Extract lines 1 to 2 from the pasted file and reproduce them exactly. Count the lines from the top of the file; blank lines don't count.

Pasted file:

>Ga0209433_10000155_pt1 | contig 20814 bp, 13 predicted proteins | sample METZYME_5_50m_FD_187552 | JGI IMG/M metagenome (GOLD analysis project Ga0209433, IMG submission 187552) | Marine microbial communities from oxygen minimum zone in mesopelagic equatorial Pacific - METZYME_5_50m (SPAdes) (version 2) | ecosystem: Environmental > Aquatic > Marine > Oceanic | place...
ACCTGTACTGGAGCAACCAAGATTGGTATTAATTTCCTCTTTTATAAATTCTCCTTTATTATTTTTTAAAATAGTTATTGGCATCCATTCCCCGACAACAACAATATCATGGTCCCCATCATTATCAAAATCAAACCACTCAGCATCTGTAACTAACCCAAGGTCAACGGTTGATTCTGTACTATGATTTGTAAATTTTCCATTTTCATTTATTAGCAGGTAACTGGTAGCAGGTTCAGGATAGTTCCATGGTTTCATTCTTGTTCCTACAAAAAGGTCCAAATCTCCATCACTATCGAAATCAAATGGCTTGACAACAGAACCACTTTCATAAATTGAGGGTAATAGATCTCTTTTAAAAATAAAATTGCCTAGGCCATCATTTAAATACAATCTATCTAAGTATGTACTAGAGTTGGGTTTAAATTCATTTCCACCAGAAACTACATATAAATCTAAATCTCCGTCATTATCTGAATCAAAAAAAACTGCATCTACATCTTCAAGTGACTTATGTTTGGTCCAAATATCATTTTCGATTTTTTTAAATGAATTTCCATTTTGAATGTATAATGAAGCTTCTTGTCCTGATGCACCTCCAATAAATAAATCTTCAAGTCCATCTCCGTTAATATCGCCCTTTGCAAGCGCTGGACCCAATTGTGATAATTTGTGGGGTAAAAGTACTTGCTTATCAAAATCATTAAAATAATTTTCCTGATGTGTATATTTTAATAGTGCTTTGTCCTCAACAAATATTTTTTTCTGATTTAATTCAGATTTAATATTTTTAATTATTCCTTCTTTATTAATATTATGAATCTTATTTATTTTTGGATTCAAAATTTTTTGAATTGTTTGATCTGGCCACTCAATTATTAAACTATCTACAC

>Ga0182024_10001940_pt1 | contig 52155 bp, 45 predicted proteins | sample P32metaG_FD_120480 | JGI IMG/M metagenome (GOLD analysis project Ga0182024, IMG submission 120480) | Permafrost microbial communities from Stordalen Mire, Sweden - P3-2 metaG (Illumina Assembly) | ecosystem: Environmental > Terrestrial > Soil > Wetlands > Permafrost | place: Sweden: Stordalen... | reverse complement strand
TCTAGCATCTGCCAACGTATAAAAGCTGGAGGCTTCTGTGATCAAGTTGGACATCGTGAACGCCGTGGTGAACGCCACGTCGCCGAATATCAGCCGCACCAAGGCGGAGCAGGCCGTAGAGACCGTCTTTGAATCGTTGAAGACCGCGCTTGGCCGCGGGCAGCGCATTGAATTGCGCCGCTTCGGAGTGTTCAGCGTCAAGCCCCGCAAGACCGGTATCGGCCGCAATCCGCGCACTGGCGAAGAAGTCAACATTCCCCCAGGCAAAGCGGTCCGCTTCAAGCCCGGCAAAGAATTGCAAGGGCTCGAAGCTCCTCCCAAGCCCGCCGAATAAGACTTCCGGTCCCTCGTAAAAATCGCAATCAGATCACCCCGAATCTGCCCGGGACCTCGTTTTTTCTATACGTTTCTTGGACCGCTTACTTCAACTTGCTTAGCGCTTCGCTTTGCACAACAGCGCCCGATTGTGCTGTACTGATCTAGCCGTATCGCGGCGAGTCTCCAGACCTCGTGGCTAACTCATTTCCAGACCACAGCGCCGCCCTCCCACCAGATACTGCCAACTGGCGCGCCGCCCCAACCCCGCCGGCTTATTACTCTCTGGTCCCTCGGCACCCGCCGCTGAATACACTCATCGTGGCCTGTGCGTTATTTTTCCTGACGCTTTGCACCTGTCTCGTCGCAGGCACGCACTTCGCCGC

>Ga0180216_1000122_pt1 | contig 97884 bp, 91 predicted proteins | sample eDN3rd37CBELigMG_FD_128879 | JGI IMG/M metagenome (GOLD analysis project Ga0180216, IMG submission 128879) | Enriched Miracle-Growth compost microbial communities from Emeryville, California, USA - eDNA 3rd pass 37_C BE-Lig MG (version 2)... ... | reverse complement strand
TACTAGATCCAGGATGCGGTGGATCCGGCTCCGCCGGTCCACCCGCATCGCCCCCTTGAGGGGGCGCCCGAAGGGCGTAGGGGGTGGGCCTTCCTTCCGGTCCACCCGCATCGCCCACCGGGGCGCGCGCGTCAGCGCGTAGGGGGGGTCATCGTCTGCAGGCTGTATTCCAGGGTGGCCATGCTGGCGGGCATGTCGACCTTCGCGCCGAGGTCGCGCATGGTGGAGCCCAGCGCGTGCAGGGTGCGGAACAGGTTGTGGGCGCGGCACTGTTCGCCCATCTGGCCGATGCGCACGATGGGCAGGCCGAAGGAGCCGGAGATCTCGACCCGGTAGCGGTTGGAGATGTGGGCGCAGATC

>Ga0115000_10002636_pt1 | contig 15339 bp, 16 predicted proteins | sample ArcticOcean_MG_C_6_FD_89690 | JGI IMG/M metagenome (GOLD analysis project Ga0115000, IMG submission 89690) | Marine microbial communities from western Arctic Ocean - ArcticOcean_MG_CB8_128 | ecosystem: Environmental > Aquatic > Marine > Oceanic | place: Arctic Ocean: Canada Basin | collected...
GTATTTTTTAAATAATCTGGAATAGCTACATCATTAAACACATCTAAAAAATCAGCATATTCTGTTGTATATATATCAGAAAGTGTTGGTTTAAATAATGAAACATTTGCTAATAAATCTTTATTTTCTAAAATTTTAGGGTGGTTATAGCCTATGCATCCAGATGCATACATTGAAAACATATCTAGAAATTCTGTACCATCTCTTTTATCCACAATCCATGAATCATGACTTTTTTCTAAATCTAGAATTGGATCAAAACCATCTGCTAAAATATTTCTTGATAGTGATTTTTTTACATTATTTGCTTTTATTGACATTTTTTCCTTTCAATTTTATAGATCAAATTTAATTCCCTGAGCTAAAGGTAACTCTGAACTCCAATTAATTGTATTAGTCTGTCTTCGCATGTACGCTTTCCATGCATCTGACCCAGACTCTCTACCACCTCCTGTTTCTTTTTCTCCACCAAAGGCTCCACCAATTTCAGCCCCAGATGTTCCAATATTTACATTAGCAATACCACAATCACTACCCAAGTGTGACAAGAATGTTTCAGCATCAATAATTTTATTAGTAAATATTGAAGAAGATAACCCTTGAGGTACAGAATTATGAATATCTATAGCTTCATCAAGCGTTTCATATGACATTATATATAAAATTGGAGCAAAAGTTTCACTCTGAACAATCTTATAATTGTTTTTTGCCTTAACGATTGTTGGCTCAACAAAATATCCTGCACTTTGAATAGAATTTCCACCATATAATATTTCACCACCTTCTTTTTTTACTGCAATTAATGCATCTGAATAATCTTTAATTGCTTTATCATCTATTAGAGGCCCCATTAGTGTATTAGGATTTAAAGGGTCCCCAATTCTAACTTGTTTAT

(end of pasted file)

>Ga0209433_10000155_pt1 | contig 20814 bp, 13 predicted proteins | sample METZYME_5_50m_FD_187552 | JGI IMG/M metagenome (GOLD analysis project Ga0209433, IMG submission 187552) | Marine microbial communities from oxygen minimum zone in mesopelagic equatorial Pacific - METZYME_5_50m (SPAdes) (version 2) | ecosystem: Environmental > Aquatic > Marine > Oceanic | place...
ACCTGTACTGGAGCAACCAAGATTGGTATTAATTTCCTCTTTTATAAATTCTCCTTTATTATTTTTTAAAATAGTTATTGGCATCCATTCCCCGACAACAACAATATCATGGTCCCCATCATTATCAAAATCAAACCACTCAGCATCTGTAACTAACCCAAGGTCAACGGTTGATTCTGTACTATGATTTGTAAATTTTCCATTTTCATTTATTAGCAGGTAACTGGTAGCAGGTTCAGGATAGTTCCATGGTTTCATTCTTGTTCCTACAAAAAGGTCCAAATCTCCATCACTATCGAAATCAAATGGCTTGACAACAGAACCACTTTCATAAATTGAGGGTAATAGATCTCTTTTAAAAATAAAATTGCCTAGGCCATCATTTAAATACAATCTATCTAAGTATGTACTAGAGTTGGGTTTAAATTCATTTCCACCAGAAACTACATATAAATCTAAATCTCCGTCATTATCTGAATCAAAAAAAACTGCATCTACATCTTCAAGTGACTTATGTTTGGTCCAAATATCATTTTCGATTTTTTTAAATGAATTTCCATTTTGAATGTATAATGAAGCTTCTTGTCCTGATGCACCTCCAATAAATAAATCTTCAAGTCCATCTCCGTTAATATCGCCCTTTGCAAGCGCTGGACCCAATTGTGATAATTTGTGGGGTAAAAGTACTTGCTTATCAAAATCATTAAAATAATTTTCCTGATGTGTATATTTTAATAGTGCTTTGTCCTCAACAAATATTTTTTTCTGATTTAATTCAGATTTAATATTTTTAATTATTCCTTCTTTATTAATATTATGAATCTTATTTATTTTTGGATTCAAAATTTTTTGAATTGTTTGATCTGGCCACTCAATTATTAAACTATCTACAC